The method of true artistic interpretation




By Dario Bucheli

Contributing Writer





A generally democratic environment is the new platform on which current events play themselves out. Modern society automatically assumes the autonomy of the individual and understands that every person has the right to possess and express his opinions regarding any topic of interest. It is a largely empowering condition for everyone from the richest to the poorest; but it is precisely because of this that the arts are now under much greater threat than ever before.

It is well known that there is a widespread suspicion of contemporary art. Many people are not only skeptical about it: they openly hate it. It creates strong feelings of repulsion in many viewers, who are quick to dismiss it altogether as being something of no cultural value. The greatest danger, however, is that most people fail to see the mistake in their judgement: “I don’t like it,” is not the same as “This is not art.”  While art will always be a radically subjective discipline, the most common (and fatal) error is failing to recognize the proper method of interpreting art.

“It can mean whatever you want,” “It is open for interpretation,” “What do you think it means?” and similar phrases have been used so often that they have become cliché. The problem is that society thinks of these as perfectly valid statements. Even though art can be understood in as many ways as there are viewers, this does not mean that it is completely void of any intrinsic meaning. It is not an empty canvas on which the audience can project whatever it desires.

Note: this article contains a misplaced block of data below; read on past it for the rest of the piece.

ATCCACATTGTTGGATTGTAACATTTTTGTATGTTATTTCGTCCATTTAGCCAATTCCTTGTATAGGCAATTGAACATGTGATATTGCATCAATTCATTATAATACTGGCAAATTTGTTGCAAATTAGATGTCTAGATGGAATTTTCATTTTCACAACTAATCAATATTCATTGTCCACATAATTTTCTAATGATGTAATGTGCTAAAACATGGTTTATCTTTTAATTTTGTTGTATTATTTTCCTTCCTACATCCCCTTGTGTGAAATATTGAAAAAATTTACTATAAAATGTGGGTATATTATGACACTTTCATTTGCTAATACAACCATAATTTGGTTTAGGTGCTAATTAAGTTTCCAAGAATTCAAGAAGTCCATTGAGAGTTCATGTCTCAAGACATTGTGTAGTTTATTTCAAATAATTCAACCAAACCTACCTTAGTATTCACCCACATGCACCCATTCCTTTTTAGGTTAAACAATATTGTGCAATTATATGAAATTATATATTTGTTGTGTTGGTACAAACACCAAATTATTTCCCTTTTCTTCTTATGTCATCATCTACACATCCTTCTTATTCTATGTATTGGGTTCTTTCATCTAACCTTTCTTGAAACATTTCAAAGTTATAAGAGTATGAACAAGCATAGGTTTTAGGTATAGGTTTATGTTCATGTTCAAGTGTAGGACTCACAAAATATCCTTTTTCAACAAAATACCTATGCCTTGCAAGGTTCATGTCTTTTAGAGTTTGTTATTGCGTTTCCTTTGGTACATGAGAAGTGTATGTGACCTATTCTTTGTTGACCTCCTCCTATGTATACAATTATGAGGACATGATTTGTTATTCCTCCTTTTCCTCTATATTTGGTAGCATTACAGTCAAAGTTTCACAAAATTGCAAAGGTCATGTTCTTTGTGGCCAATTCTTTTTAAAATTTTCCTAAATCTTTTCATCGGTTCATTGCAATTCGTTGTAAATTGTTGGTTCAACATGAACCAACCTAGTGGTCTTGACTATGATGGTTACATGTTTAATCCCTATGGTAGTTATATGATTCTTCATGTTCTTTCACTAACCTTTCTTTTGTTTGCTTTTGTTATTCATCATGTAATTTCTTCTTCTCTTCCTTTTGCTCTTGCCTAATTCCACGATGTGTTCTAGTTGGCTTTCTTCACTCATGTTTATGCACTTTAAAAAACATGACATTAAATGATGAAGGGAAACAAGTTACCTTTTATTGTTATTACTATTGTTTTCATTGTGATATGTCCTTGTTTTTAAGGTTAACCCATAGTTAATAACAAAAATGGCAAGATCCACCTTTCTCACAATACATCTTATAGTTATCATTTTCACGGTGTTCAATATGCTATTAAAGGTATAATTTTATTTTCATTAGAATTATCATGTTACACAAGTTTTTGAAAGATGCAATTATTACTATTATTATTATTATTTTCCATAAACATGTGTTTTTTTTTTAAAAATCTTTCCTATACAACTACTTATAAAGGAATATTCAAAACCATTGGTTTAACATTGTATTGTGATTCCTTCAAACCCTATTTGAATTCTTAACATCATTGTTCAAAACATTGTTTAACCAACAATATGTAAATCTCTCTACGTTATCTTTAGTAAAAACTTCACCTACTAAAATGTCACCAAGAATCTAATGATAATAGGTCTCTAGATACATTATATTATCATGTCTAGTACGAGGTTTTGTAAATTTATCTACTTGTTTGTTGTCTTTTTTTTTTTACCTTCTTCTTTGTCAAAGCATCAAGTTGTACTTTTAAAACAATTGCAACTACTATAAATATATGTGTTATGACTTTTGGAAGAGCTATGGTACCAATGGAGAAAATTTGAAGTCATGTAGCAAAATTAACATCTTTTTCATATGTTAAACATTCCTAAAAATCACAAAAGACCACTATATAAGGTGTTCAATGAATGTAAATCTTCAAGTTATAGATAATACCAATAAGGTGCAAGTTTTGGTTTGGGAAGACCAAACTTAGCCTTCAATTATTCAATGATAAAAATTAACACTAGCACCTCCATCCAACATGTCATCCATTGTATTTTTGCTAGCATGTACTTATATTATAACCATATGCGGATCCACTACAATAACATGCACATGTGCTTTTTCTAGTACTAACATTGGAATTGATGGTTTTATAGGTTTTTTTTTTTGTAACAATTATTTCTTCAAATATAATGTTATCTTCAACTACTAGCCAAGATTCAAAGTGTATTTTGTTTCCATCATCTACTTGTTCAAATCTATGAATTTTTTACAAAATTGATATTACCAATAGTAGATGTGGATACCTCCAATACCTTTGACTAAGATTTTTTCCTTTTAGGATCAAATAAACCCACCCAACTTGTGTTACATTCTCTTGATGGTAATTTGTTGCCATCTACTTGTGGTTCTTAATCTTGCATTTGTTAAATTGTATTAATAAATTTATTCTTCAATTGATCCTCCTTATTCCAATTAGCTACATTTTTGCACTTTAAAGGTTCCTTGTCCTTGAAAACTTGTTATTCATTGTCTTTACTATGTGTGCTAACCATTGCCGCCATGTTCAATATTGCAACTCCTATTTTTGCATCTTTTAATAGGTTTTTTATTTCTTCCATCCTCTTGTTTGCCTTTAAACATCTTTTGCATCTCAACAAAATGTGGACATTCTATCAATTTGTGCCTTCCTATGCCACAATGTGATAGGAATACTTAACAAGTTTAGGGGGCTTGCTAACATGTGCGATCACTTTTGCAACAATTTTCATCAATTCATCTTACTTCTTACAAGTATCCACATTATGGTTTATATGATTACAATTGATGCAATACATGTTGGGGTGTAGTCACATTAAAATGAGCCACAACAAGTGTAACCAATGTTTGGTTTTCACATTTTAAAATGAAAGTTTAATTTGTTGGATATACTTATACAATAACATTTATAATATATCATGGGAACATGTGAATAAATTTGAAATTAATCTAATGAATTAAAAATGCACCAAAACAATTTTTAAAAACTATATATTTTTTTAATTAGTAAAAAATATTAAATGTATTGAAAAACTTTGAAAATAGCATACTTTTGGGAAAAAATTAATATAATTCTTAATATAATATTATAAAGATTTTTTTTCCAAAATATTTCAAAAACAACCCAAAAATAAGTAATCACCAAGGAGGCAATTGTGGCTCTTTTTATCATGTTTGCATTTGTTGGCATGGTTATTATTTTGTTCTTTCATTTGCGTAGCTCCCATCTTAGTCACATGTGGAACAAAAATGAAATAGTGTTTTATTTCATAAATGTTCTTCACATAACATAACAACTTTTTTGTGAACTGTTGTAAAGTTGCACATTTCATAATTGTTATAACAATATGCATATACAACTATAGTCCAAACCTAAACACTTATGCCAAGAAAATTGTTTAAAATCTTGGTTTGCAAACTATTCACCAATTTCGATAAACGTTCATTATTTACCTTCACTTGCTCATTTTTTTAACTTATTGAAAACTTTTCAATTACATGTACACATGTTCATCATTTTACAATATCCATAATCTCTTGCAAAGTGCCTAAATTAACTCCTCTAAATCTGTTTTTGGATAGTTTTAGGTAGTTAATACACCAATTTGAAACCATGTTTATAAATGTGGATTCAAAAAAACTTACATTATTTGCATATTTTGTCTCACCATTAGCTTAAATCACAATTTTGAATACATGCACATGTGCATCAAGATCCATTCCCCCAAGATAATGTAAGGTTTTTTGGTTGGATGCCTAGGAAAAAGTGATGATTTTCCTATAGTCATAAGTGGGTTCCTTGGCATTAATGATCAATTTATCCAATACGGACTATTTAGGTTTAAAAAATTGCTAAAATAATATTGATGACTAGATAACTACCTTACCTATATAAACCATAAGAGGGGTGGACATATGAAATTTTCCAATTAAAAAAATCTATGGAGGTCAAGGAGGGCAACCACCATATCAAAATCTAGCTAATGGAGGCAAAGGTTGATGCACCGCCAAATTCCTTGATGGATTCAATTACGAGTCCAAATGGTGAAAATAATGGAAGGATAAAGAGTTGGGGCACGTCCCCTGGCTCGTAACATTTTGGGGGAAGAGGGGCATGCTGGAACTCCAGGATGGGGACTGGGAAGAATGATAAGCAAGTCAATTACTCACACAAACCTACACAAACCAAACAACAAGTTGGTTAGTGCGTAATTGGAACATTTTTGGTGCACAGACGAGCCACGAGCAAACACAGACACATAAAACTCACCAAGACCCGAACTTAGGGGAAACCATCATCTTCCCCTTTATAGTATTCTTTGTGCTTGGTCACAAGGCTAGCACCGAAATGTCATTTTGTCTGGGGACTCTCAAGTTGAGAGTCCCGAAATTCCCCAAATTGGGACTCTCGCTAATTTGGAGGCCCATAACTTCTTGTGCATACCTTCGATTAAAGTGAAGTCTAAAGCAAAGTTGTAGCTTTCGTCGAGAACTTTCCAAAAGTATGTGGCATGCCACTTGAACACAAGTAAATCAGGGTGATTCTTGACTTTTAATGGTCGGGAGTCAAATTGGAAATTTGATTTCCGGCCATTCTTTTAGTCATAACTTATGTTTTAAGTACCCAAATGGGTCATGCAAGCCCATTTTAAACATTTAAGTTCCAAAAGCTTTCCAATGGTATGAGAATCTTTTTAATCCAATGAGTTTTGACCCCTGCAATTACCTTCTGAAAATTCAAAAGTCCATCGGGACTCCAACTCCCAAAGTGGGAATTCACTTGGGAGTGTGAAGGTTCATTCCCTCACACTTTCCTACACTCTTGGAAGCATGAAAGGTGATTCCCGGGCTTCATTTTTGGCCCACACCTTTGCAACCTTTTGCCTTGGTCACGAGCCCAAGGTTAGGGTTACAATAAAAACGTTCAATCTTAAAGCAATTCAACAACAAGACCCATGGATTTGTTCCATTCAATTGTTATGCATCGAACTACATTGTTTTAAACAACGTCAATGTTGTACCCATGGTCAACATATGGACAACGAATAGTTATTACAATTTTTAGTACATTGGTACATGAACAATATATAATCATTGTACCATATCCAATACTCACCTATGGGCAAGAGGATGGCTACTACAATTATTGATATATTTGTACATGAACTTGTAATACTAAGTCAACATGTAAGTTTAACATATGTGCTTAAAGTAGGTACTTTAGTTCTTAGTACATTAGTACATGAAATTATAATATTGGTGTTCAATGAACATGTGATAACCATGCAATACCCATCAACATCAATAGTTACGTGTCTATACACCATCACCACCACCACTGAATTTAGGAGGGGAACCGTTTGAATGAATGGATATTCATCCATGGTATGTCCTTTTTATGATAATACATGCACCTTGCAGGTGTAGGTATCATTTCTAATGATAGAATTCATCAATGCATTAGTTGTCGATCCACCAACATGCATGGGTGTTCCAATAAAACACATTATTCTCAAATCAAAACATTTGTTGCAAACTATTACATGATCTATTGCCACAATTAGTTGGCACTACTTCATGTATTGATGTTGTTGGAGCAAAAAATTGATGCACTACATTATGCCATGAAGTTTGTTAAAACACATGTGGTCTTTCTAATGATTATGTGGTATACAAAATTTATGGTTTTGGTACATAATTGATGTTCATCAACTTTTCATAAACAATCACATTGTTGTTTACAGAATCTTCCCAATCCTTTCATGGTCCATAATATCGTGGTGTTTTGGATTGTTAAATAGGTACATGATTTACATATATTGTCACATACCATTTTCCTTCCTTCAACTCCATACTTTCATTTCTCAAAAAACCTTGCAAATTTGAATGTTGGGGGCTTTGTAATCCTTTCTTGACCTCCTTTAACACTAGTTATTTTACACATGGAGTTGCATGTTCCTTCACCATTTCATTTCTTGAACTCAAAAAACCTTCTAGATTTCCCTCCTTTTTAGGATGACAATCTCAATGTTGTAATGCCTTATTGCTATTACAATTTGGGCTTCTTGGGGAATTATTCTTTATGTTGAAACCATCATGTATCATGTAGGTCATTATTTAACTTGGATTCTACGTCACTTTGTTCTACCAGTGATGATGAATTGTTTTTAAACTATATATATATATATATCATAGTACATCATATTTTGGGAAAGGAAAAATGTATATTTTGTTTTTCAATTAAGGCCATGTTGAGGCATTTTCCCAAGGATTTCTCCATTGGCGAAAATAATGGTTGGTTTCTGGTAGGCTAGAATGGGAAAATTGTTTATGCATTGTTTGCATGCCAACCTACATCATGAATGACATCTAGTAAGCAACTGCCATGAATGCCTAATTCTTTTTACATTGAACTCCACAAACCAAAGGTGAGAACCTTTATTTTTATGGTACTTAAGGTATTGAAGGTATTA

Proper artistic interpretation fundamentally consists of four main categories, or steps that are meant to be followed.

The first step is a subjective reaction. This is the most basic, visceral and raw response that the viewer has about a piece. This is truly an intuitive step in which the senses are stimulated. Memories are recalled, feelings arise and statements about preference are made during this step. Most viewers fall short of a proper artistic interpretation, because they mistake this step as the only one that matters. They fail to see that it is only the first part or a larger sequence.

The second step is the analysis of formal elements. During this step, the “formal elements” are carefully observed: the composition, proportion, use of space, color palette, hierarchy of elements, etc. It is a more critical appreciation of the aesthetic value of the artwork.

The third step is the analysis of content. It is a step in which the average viewer tends to make another grave mistake: here, the imagination is let loose. Speculation abounds, and one proposition leads to another until the original meaning is no longer in sight. However, it is necessary to control the interpretation through the knowledge of Art History—because no work of art was created in a vacuum, and historical context is crucial.

The last step is value judgment. All previous steps ultimately lead to this one. If the formal elements of the artwork correspond to what the artist was trying to communicate, it can be deemed as culturally valuable, and vice versa.

Our culture is governed by democratic principles, which give equal value to all people’s opinions. Therefore, they feel that their own interpretations of art, which override the artist’s message, are necessarily valid. While this problem is mostly due to the fact that people do not look at art long enough, hopefully these steps will clarify the proper method of artistic interpretation.


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